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Making Peace--Tips on Managing Conflict
Irritated? Frustrated? Angry? Ready to Explode? You're not alone. Whether
it's an argument with a friend, aggravation because a driver cuts in front
of you, or a disagreement about the best way to do a job-conflict is part
of everyday life. Conflict produces stress, hurts friendships, and can
cause injury and death. We can't always avoid conflict but we can learn to
manage it without violence. That way, we use conflict to improve our lives
and to learn from past mistakes.
What Skills Are Needed to Manage Personal Conflict?
* Understanding your own feelings about conflict. This means recognizing
your "triggers," words or actions that immediately provoke an
emotional response, like anger. It could be facial expression, a tone
of voice, a pointing finger, a certain phrase. Once you know your
"triggers," you can better control your emotions.
Moving Away From Confrontation and Toward Agreement
* Active listening. Go beyond hearing just words; try to understand what
the other person is saying. Listen carefully, instead of thinking
about what you're going to say next. Active listening requires
concentration and body language that says you are paying attention.
* Generating options for resolving a conflict. Many people can think of
only two ways to manage conflict-fighting or avoiding the problem. Get
the facts straight, brainstorm all ideas that might help resolve the
argument, and discuss the pros, cons, and consequences.
* Look at your response to conflict. If your style isn't working-you're
left with raging emotions that lead to more problems-try to change.
If You Can't Work It Out...Get Help
* State your needs and define the problem. Talk about the issues without
insulting or blaming the other person. Don't state your position;
that's simply your solution to the problem. Take a hard look at what
is said (position) with what is really meant (needs).
* Together, discuss various ways of meeting needs or solving the
problem. Be flexible and open-minded.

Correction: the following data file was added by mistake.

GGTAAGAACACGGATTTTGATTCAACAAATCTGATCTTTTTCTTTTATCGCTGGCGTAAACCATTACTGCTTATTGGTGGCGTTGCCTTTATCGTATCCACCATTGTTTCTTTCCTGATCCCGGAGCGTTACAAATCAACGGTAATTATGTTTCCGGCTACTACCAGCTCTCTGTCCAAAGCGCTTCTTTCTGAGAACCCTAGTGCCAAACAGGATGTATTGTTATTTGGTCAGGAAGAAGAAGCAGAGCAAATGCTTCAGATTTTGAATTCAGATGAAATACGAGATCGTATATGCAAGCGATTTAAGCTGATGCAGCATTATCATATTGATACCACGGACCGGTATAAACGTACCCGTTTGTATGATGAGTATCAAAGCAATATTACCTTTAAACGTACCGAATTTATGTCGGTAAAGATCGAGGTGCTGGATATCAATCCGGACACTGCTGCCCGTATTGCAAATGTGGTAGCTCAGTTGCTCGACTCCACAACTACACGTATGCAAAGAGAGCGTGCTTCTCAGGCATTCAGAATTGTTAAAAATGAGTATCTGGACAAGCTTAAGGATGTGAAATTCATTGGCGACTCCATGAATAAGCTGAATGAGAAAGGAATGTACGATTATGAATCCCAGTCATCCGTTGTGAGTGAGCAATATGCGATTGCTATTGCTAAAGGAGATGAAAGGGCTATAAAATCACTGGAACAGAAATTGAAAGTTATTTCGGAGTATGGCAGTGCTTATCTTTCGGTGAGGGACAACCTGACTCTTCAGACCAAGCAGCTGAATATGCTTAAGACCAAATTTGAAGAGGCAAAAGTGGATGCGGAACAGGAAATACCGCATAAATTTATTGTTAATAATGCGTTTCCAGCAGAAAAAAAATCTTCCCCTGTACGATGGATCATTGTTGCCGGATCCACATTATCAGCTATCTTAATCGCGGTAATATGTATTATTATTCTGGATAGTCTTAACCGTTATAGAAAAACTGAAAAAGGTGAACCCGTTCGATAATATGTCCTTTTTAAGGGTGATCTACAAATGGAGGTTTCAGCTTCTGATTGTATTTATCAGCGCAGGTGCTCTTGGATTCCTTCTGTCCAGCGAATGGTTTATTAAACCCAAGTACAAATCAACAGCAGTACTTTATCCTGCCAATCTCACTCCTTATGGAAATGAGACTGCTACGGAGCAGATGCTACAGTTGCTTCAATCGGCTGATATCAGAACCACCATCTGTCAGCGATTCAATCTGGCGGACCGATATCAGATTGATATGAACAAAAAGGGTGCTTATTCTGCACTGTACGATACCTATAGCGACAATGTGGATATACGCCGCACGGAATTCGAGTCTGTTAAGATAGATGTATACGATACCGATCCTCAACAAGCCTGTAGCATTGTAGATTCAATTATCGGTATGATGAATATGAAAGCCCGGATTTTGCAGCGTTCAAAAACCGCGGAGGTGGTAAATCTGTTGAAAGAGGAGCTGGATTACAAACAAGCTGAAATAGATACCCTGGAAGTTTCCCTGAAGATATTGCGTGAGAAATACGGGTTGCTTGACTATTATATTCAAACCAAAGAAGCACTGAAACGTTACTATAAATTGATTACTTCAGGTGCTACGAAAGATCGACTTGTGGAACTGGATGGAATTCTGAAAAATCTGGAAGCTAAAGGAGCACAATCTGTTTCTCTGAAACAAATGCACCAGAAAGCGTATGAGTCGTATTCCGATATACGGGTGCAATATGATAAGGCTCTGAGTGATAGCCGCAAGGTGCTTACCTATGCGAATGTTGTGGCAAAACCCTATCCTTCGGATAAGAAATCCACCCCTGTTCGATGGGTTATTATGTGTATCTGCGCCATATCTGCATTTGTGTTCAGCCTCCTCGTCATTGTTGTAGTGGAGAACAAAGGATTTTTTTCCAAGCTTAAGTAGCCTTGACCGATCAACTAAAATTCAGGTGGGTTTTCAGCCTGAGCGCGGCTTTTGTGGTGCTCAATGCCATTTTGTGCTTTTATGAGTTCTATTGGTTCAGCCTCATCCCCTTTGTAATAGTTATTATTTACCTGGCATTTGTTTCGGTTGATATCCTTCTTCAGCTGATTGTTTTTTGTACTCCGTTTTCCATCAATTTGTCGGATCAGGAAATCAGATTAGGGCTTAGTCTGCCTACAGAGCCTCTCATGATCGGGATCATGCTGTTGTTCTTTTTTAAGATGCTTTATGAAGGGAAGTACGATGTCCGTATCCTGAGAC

* Decide who will be responsible for a specific actions after reaching
agreement on a plan.
Try mediation. Courts, schools, and businesses are turning more and more to
mediation to help resolve disputes. Mediators do not make decisions for
people-they help people make their own decisions.
In mediation sessions, a neutral third person (or persons) helps the
parties in conflict resolve their problem. Mediators should be detached and
unbiased. They may be professionals or volunteers who have undergone
intensive training. Mediators do not dictate a settlement; they encourage
dialog, provide guidance, and help the parties define areas of agreement
and disagreement. A mediation session is confidential.
Try arbitration. In arbitration, a neutral party acts as a judge. Disputing
parties agree on an arbitrator who then hears evidence from all sides, asks
questions, and hands down a decision. Usually, the arbitrator's decision is
final. Some arbitration programs use as a panel of arbitrators who make
decisions by majority vote.
Try an ombudsman. An ombudsman is hired by and works within an institution.
The ombudsman's job is to investigate complaints from the public against
the institution, make recommendations, and try to resolve problems. He or
she has no enforcement power, but must use reason and persuasion to
convince management that certain policies or practices should be changed.
Newspapers, television and radio stations, government agencies, health care
systems, and educational systems often use ombudsmen.
Tips for Making Peace
* Choose a convenient time.
Where To Find Help
* Plan ahead.
* Talk directly.
* Don't blame or name-call.
* Give information.
* Show that you are listening.
* Talk it through.
* Work on a solution.
* Follow through.